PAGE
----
Caldea is a spa complex in Andorra that leverages the natural hot springs in the area to provide an entertainment destination with hydrotherapy and wellness in mind, and a little bit of fun too.
- The origins of Caldea
- Caldea’s design and architecture
- Things to do in Caldea
- Tips for organizing your visit to Caldea
The origins of Caldea
Caldea opened in 1994, over 25 years ago. The spa complex was the idea of the local government who wanted to use the natural thermal waters emanating from the fault to create something that was very different from the wellness offer at that time.
The water comes out at 70 ºC and is rich in sulphur, sodium, sulphates and calcium properties which are beneficial for the body.
I was a kid when the center started to make waves as a very unique destination. Back then, spas were not what they are today and were mostly of the clinical Swiss-type, expensive and strict, not fun and relaxing.
Caldea was offering something interesting, using natural thermal waters not only for their benefits to the health but also as a means to have a fun time with the family.
The building was intended to look like the Romanesque churches that dot the landscapes of Andorra but ended with something more futuristic.
Caldea’s design and architecture
As soon as you approach Caldea you can immediately recognize it because of its architecture.
Towering above the buildings of Escaldes-Engordany, Caldea is made of several buildings, the tallest one with a pyramid shape is higher than anything else in town, in fact, it is the highest construction in Andorra.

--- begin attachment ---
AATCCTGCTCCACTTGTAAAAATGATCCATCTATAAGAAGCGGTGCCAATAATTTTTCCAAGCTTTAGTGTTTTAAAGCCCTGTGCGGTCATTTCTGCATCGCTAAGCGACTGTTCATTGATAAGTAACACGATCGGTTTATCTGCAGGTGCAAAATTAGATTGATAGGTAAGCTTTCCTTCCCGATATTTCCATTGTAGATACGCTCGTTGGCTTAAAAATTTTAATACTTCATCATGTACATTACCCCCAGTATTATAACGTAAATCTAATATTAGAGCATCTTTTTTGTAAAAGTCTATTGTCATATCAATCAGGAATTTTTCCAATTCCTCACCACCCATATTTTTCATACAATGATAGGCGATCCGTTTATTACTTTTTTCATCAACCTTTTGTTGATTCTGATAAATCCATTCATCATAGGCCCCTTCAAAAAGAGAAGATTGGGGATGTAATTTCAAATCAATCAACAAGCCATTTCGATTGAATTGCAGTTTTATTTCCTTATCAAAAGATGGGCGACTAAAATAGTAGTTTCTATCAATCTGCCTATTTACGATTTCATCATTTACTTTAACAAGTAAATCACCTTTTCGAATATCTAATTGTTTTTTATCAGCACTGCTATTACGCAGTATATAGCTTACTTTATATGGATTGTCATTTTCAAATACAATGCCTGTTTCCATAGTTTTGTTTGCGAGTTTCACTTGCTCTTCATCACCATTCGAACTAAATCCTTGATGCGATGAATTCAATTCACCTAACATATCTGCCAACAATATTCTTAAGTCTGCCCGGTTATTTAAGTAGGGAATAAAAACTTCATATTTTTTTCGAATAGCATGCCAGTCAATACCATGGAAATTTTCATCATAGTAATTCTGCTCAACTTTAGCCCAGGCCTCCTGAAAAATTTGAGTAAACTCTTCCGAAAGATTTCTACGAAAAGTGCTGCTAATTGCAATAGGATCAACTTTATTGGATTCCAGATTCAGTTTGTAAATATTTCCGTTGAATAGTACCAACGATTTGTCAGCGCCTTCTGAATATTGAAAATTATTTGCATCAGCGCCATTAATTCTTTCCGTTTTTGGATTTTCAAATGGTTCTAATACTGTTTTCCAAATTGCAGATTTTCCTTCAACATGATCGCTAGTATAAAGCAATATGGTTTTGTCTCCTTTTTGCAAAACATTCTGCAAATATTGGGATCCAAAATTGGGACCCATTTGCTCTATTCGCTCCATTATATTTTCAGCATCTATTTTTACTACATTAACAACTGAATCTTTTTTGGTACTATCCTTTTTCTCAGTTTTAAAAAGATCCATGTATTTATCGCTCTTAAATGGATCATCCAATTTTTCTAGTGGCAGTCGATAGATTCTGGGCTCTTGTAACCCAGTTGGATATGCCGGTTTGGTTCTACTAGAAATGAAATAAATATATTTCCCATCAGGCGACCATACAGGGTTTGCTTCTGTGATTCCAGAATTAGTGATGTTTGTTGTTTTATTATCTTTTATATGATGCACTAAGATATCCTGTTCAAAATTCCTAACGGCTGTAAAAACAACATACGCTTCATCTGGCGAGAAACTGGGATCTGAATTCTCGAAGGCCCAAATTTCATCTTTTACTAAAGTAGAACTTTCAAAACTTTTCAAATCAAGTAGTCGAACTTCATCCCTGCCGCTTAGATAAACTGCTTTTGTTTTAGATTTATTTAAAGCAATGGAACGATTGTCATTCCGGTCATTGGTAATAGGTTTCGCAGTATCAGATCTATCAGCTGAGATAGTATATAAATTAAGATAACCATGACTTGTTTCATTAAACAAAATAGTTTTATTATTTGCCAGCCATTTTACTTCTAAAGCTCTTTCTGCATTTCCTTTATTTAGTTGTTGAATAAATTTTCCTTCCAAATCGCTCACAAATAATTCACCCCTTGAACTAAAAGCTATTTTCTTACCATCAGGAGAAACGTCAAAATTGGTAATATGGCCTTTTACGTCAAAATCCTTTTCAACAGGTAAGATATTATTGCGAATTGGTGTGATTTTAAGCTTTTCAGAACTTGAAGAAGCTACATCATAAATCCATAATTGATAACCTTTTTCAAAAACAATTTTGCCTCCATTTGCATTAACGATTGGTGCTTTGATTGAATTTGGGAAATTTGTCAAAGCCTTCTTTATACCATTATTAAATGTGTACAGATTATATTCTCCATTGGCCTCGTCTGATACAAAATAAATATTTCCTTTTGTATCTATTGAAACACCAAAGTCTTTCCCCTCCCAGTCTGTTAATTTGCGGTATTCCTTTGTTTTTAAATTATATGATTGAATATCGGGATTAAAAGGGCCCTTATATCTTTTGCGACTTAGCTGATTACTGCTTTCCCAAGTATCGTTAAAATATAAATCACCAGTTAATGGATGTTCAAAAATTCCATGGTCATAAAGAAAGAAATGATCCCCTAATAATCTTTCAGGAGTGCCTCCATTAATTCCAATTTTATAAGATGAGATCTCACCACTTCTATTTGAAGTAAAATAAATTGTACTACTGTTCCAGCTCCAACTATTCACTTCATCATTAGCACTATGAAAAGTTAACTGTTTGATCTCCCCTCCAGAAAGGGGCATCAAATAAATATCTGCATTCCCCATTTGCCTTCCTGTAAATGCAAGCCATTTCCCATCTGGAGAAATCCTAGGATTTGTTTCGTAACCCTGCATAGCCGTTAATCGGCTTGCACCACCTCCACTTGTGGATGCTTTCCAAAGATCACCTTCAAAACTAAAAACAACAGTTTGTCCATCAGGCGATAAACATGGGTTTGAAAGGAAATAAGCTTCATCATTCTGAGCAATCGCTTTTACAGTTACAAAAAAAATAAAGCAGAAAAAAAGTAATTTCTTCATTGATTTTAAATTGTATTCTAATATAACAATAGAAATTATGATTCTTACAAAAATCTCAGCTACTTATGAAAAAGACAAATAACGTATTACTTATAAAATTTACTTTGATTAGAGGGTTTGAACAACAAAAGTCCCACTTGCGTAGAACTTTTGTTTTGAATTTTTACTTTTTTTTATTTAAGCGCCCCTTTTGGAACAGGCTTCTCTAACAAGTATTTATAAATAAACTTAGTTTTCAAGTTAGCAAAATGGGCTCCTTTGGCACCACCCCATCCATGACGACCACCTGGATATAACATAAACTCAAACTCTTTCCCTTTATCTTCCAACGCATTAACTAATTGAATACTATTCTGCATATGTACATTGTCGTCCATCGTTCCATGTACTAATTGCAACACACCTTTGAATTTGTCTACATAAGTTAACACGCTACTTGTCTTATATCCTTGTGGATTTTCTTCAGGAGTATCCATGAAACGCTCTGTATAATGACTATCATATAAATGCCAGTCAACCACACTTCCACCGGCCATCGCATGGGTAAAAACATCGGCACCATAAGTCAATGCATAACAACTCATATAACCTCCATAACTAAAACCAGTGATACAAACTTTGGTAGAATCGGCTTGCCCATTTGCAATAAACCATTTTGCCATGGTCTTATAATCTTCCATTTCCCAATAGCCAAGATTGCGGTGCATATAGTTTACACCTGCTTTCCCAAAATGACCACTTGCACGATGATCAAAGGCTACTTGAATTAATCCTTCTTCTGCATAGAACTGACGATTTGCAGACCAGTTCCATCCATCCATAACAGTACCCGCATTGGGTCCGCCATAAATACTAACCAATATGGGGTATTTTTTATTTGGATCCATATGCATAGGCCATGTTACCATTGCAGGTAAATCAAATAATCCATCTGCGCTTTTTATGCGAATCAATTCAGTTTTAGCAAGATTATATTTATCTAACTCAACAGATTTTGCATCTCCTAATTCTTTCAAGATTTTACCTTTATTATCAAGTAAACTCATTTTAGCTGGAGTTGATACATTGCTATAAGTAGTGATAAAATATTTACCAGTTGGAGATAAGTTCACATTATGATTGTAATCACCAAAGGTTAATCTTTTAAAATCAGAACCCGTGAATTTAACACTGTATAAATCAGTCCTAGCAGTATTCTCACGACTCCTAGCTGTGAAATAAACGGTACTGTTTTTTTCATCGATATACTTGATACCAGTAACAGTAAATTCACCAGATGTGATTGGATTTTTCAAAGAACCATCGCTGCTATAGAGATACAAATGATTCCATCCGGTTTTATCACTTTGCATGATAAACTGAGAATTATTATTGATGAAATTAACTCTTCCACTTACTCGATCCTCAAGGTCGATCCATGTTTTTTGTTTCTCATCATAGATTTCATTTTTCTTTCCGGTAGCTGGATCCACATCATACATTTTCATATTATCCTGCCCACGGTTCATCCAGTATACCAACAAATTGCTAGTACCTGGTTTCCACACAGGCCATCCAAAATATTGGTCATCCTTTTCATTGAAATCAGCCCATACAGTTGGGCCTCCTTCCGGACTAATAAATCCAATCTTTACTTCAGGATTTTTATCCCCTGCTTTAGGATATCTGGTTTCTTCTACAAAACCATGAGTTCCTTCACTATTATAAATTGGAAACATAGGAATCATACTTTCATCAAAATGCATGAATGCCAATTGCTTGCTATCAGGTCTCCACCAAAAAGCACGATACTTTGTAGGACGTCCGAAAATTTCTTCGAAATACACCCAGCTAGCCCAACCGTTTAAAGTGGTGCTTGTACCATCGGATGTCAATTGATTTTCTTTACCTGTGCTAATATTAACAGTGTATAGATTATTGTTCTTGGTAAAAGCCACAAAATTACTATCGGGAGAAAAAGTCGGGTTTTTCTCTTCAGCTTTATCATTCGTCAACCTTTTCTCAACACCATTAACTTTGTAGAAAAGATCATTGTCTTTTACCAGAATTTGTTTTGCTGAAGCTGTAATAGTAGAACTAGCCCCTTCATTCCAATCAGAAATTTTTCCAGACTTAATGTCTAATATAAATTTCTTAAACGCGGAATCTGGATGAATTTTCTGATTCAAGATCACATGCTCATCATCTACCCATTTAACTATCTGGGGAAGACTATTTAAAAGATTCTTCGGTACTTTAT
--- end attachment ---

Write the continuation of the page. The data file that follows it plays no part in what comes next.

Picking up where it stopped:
This pyramid shape is an allusion to a bell tower, a nod to the original plan for the building to represent a Romanesque church.
Caldea was designed by French architect Jean-Michel Ruols who is renowned for the use of water as inspiration. Its edges are sharp, like the mountain peaks that it replicates and which Andorra is known for.
The outer walls are like a mirror but made of semi-emitting glass which lets light come through and dance on the water of the pools inside. The glass allows you to see out from within but you cannot see in from outside.
The mirror walls also reflect time and the beautiful mountains around it. Despite the design being forward-looking in a country that is all about heritage, the mirror effect of the walls softens their contrast with the surrounding and while Caldea stands out, it is not a sore sight.
Things to do in Caldea